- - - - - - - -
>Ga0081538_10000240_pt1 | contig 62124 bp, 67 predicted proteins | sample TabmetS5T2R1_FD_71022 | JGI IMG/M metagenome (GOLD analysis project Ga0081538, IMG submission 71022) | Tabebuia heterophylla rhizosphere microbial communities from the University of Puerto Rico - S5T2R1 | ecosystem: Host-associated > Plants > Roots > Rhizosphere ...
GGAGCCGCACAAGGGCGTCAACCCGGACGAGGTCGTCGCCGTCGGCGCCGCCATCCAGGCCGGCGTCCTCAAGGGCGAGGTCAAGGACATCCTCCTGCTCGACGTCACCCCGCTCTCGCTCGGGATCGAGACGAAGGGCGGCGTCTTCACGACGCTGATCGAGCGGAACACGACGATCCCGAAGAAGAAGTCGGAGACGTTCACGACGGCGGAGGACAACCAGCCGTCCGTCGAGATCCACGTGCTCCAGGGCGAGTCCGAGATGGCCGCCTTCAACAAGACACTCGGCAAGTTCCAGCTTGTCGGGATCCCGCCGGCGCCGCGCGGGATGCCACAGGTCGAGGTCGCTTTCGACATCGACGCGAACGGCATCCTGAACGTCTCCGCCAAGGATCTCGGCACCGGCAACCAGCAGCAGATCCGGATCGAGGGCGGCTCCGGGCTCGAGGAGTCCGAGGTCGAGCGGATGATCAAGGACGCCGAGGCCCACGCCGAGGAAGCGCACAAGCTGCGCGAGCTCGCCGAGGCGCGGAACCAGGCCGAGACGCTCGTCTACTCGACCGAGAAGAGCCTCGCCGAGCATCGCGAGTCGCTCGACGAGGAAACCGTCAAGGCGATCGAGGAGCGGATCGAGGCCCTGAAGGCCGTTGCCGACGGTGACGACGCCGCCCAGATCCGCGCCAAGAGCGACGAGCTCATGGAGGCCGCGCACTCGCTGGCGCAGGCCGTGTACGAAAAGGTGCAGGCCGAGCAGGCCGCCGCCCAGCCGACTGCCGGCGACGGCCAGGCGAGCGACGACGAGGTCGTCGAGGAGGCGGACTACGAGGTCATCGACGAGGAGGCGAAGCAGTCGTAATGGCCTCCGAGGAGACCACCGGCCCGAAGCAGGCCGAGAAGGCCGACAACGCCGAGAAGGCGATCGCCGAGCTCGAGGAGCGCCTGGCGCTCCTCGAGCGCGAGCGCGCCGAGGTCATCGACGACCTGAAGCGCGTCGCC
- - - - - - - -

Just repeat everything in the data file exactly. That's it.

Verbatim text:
>Ga0081538_10000240_pt1 | contig 62124 bp, 67 predicted proteins | sample TabmetS5T2R1_FD_71022 | JGI IMG/M metagenome (GOLD analysis project Ga0081538, IMG submission 71022) | Tabebuia heterophylla rhizosphere microbial communities from the University of Puerto Rico - S5T2R1 | ecosystem: Host-associated > Plants > Roots > Rhizosphere ...
GGAGCCGCACAAGGGCGTCAACCCGGACGAGGTCGTCGCCGTCGGCGCCGCCATCCAGGCCGGCGTCCTCAAGGGCGAGGTCAAGGACATCCTCCTGCTCGACGTCACCCCGCTCTCGCTCGGGATCGAGACGAAGGGCGGCGTCTTCACGACGCTGATCGAGCGGAACACGACGATCCCGAAGAAGAAGTCGGAGACGTTCACGACGGCGGAGGACAACCAGCCGTCCGTCGAGATCCACGTGCTCCAGGGCGAGTCCGAGATGGCCGCCTTCAACAAGACACTCGGCAAGTTCCAGCTTGTCGGGATCCCGCCGGCGCCGCGCGGGATGCCACAGGTCGAGGTCGCTTTCGACATCGACGCGAACGGCATCCTGAACGTCTCCGCCAAGGATCTCGGCACCGGCAACCAGCAGCAGATCCGGATCGAGGGCGGCTCCGGGCTCGAGGAGTCCGAGGTCGAGCGGATGATCAAGGACGCCGAGGCCCACGCCGAGGAAGCGCACAAGCTGCGCGAGCTCGCCGAGGCGCGGAACCAGGCCGAGACGCTCGTCTACTCGACCGAGAAGAGCCTCGCCGAGCATCGCGAGTCGCTCGACGAGGAAACCGTCAAGGCGATCGAGGAGCGGATCGAGGCCCTGAAGGCCGTTGCCGACGGTGACGACGCCGCCCAGATCCGCGCCAAGAGCGACGAGCTCATGGAGGCCGCGCACTCGCTGGCGCAGGCCGTGTACGAAAAGGTGCAGGCCGAGCAGGCCGCCGCCCAGCCGACTGCCGGCGACGGCCAGGCGAGCGACGACGAGGTCGTCGAGGAGGCGGACTACGAGGTCATCGACGAGGAGGCGAAGCAGTCGTAATGGCCTCCGAGGAGACCACCGGCCCGAAGCAGGCCGAGAAGGCCGACAACGCCGAGAAGGCGATCGCCGAGCTCGAGGAGCGCCTGGCGCTCCTCGAGCGCGAGCGCGCCGAGGTCATCGACGACCTGAAGCGCGTCGCC